On August 24th, 2011 Sleepy’s hosted a blogger and press event at our showroom on 5th Avenue in Manhattan. The event brought together notable parenting bloggers in the NYC area to get advice from the Sleep Doctor, Dr. Michael Breus. The Sleep Doctor offered helpful tips to get children back to their school sleep schedule.
After a long summer of late nights and late starts, it is crucial to prepare your child for the dreaded early morning wake up for school. It’s best to start this process ASAP for your child to be back to their school sleep schedule for the first day of school (it should be a gradual process). Here are some great tips for you to try.
- Light Therapy: Children have a hard time readjusting their sleep schedule because their circadian rhythm is off. An easy way to reset their internal clock is with light therapy. There are light therapy boxes you can purchase, but it’s a good idea to talk with your child’s pediatrician first to see which product would be best for your child. For light therapy to work, all you need to do is have the light indirectly hit your child’s eyes. Whether they’re watching TV or playing arts and crafts, you can set up a light therapy box next to them while they are doing their favorite activity. TIP: You can use light therapy to eliminate the effects of jet lag and seasonal depression as well.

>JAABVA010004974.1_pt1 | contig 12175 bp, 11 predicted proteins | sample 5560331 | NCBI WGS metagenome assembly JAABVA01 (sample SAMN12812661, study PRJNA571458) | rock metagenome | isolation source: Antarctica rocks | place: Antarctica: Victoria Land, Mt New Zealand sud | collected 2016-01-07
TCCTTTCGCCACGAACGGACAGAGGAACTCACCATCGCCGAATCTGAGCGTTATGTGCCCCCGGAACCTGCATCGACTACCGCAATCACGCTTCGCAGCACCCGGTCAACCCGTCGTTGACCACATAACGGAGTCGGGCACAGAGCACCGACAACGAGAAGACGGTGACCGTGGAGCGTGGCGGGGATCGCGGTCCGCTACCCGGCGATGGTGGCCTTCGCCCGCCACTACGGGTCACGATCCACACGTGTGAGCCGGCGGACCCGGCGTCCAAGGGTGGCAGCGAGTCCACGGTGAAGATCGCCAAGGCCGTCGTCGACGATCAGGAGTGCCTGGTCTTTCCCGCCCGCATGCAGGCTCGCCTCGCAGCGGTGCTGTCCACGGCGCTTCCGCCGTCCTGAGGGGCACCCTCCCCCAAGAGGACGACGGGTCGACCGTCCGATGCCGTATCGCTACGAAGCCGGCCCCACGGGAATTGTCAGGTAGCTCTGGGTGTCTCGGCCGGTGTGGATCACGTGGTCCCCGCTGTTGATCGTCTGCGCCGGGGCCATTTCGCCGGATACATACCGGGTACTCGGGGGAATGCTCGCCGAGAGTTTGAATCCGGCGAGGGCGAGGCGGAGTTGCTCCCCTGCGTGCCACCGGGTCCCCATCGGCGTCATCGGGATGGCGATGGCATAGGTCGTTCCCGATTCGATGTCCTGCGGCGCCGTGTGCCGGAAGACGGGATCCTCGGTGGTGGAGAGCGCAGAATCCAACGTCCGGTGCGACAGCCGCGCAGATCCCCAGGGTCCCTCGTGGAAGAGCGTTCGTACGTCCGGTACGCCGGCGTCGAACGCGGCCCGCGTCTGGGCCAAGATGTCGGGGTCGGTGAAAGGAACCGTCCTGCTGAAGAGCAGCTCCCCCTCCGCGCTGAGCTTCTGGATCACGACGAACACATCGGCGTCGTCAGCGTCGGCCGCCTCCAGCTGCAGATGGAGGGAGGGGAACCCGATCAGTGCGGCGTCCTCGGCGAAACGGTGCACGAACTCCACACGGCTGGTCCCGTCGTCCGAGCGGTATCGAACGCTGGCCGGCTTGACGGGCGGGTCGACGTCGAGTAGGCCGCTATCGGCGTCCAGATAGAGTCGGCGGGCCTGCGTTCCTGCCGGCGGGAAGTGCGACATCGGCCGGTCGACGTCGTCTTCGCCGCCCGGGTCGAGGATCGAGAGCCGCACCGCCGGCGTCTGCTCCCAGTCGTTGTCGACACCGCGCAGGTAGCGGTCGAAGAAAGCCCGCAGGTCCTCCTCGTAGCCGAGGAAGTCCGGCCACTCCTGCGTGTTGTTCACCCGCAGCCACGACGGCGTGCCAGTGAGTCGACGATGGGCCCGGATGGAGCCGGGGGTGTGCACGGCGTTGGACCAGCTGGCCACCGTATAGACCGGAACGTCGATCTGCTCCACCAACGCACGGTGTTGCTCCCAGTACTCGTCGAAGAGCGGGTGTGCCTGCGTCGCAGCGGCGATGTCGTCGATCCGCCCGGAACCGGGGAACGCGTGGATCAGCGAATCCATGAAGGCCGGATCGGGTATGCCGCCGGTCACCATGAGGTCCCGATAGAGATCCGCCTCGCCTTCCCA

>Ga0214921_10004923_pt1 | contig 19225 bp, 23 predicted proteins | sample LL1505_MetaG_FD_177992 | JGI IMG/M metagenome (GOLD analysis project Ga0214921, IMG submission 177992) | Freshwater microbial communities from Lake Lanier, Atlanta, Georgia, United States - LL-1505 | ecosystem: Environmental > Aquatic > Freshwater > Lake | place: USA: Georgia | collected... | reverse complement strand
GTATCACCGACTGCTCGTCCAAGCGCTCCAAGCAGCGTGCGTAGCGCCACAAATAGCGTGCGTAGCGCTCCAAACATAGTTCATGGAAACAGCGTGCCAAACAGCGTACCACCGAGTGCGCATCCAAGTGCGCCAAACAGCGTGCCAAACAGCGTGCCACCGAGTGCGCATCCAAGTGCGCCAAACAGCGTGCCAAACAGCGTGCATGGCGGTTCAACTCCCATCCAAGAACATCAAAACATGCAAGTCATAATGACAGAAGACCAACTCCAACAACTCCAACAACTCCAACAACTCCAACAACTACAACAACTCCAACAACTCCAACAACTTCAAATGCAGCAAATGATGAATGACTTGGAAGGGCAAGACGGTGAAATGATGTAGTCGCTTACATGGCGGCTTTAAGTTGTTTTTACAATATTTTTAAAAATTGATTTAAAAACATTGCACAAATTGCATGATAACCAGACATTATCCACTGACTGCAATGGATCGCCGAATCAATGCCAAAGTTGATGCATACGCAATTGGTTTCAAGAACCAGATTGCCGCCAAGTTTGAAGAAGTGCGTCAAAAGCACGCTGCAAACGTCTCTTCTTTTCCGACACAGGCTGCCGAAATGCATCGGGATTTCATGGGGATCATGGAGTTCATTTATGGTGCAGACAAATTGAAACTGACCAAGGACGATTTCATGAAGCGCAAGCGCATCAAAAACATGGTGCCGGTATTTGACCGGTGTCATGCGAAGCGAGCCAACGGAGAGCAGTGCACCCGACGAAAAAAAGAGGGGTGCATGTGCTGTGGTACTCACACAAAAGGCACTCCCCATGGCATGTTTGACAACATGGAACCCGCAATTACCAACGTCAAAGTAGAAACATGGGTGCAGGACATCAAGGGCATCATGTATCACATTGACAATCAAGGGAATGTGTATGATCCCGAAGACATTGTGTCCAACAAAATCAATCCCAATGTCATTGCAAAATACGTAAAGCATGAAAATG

- Aromatherapy: I’ve already told you how helpful taking a hot bath or shower before bed will make it easier for you body to relax in preparation for restful sleep. Dr. Breus recommends adding relaxing scents to your hot bath/shower for maximum restful effects. Lavender is the most common scent to induce relaxation.
- Make Bed Time Earlier: This week, try and have your child go to bed 15 minutes earlier. 15 minutes is a small enough, yet effective, interval of time to start resetting your child’s sleep cycle. For one whole week have your child’s bedtime 15 minutes earlier. Then next week, have your child go to bed 15 additional minutes earlier; so that’s 30 minutes earlier than their summer bedtime. It’s a noninvasive, gradual way to have your child in bed earlier and therefore rising earlier in the morning.
If your child is lacking sleep during the school year, it will affect their immune system. Besides having a groggy child on your hands, they will also be more susceptible to sickness if they are sleep deprived. If you try Dr. Breus’ sleep tips and your child is still resistant to wake up in the morning, their mattress should be evaluated (too old, not supportive enough) or they could possibly have a sleep disorder. It is important to talk to their pediatrician if you think your child could have a sleeping disorder.
Contributor: Emily Barrett